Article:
To ESL or not to ESL?

That is the question international students face with ENGL-020.

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To ESL or not to ESL?

Ammie Phan, Staff Writer

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This semester, Grossmont will be applying a new required supplemental course for international students. English 020 will supplement English 120, the first semester transfer-level composition course, “designed to develop critical reading and writing skills essential to academic inquiry across the disciplines,” according to the Courses of Instruction in Grossmont College’s Catalog 2019-2020. This means that in order to take English 120, there is a requirement of taking English 020, a one-unit class, as a supporting course applied for students who have received the English placement result in English 120 level.

Moreover, by taking English 020 while taking English 120, which is a three-unit class, international students do not need to take any English-as-a-second-language (ESL) courses. That way, they can save their time spending on completing transfer-level ESL coursework requirements, which usually takes one or two semesters— or could take even longer since English is not their first language.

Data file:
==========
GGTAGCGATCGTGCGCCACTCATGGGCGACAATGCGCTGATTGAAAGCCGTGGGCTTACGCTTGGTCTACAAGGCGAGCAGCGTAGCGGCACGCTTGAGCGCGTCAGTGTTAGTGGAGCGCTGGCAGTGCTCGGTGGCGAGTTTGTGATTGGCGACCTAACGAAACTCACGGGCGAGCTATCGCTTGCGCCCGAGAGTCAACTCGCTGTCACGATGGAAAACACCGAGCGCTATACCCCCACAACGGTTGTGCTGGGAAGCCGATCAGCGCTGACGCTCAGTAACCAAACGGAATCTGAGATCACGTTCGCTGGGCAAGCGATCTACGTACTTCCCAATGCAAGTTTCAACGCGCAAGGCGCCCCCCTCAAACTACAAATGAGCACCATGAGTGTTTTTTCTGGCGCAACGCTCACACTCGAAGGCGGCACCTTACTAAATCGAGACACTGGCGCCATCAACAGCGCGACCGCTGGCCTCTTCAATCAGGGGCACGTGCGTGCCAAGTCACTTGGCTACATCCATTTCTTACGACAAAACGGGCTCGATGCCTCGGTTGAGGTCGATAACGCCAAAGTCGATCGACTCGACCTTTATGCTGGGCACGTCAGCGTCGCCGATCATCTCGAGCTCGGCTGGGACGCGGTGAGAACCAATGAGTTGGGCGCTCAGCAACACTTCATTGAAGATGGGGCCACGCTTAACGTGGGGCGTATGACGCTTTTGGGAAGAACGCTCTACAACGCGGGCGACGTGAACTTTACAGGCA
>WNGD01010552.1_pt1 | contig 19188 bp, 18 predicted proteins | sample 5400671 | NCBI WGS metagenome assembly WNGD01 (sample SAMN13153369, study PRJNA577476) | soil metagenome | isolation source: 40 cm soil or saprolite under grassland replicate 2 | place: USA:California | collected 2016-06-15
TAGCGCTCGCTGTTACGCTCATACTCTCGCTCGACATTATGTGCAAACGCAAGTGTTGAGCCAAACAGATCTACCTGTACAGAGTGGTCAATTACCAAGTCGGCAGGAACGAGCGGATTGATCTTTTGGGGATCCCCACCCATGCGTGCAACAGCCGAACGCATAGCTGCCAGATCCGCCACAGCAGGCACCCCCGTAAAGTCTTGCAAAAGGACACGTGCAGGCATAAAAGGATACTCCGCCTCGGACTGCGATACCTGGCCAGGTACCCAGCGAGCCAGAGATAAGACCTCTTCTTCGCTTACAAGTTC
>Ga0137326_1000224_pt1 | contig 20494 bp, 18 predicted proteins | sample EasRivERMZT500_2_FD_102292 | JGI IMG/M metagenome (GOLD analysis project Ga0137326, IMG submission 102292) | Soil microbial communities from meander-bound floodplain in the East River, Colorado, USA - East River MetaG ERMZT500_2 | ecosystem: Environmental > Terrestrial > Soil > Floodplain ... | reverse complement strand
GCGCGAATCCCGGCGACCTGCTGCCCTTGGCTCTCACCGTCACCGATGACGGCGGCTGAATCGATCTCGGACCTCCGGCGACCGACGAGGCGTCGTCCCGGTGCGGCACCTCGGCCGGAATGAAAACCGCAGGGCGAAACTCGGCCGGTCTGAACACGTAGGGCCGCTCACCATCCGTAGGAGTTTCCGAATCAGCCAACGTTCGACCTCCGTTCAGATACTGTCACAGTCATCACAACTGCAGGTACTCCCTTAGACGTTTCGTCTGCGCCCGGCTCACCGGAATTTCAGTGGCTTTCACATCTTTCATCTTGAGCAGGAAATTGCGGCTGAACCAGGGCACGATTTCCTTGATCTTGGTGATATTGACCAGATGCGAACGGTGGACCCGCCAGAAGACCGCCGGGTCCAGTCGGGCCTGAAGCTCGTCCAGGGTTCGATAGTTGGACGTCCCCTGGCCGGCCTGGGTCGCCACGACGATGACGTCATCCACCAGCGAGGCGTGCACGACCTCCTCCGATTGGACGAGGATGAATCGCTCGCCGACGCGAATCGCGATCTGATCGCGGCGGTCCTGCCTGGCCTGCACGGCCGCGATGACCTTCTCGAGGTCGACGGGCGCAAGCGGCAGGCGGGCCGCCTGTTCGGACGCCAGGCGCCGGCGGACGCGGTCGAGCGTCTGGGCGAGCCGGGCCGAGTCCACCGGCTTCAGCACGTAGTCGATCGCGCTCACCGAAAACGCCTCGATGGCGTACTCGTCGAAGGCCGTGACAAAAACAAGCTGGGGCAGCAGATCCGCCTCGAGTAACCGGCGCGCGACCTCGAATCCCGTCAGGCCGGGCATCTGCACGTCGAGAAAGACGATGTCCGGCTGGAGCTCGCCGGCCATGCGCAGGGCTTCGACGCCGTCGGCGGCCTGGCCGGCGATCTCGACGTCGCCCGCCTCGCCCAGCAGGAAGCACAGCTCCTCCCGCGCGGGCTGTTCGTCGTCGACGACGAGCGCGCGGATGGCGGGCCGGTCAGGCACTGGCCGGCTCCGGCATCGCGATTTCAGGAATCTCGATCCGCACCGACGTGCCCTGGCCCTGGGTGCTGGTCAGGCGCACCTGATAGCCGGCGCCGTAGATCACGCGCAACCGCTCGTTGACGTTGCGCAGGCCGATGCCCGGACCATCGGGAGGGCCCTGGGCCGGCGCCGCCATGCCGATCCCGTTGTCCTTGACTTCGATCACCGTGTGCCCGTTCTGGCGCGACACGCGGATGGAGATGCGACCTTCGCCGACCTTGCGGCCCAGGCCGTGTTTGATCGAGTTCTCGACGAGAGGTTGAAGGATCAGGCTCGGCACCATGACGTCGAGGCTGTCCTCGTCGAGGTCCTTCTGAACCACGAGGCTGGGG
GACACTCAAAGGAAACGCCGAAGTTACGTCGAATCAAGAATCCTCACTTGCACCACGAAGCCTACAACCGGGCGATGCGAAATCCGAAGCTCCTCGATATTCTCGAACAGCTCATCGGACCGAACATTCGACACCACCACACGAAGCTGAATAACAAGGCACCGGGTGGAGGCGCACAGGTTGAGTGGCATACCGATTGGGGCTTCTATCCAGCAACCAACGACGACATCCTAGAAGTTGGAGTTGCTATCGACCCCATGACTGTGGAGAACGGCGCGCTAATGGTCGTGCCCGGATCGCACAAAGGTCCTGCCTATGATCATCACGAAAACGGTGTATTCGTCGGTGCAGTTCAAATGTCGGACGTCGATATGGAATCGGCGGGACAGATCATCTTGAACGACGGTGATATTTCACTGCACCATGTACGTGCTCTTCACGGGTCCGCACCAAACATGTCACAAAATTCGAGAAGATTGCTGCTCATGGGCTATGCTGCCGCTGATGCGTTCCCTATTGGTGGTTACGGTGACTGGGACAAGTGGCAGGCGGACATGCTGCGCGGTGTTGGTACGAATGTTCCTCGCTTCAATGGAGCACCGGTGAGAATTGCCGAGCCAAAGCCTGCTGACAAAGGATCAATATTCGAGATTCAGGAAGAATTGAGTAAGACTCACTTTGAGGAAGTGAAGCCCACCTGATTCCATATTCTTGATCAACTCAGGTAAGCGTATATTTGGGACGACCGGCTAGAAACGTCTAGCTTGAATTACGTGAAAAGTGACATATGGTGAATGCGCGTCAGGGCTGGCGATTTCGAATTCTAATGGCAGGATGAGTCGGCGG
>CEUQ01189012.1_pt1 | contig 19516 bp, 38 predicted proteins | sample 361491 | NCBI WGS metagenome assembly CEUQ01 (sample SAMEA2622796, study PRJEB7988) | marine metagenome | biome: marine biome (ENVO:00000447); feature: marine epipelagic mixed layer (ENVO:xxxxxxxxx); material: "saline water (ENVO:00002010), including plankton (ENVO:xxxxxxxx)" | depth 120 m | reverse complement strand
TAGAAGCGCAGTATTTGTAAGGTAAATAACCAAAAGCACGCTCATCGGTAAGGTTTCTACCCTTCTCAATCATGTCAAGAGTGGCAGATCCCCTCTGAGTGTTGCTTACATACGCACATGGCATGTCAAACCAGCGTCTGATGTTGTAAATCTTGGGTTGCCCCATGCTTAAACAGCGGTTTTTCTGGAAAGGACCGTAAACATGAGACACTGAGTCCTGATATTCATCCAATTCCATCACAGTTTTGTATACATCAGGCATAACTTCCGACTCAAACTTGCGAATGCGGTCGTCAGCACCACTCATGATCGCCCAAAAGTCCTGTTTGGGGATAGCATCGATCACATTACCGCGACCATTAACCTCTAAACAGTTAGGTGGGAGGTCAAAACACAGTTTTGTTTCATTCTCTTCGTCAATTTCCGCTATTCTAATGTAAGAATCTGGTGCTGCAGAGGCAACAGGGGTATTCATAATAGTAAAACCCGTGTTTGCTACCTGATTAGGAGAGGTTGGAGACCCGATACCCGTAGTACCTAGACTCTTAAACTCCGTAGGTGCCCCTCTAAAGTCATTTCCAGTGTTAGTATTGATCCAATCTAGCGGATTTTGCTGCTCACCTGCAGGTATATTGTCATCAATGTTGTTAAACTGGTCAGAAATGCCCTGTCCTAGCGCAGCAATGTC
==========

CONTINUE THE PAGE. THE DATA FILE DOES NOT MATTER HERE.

The addition of English 020 to the English program is an implement of Assembly Bill No. 705 (AB-705). In Chapter 745, the bill authorizes the board of governors to, “establish regulations governing the use of measures, instruments and placement models.” This was designed to reach to the maximum time students, particularly international ones, will enter and complete transfer-level coursework: one year for English and mathematics, and three years for ESL instruction.

There have already been some meetings between the school administrators and staff members, mainly from Admissions and Records, Counseling, and the English and ESL Departments. These meetings are to keep them updated with the new regulation and figure out a way to help international students in choosing the right path for completing English requirement coursework before transferring to a four-year university.

For international students, it is an important decision to determine which way works the best for them: spending more time to be more proficient in English comprehension and writing, or skipping the ESL courses to save time and money to complete transfer-level English courses. Under the pressure of AB-705, international students also need to be mindful of their educational plan so they can also work on their financial plan accordingly.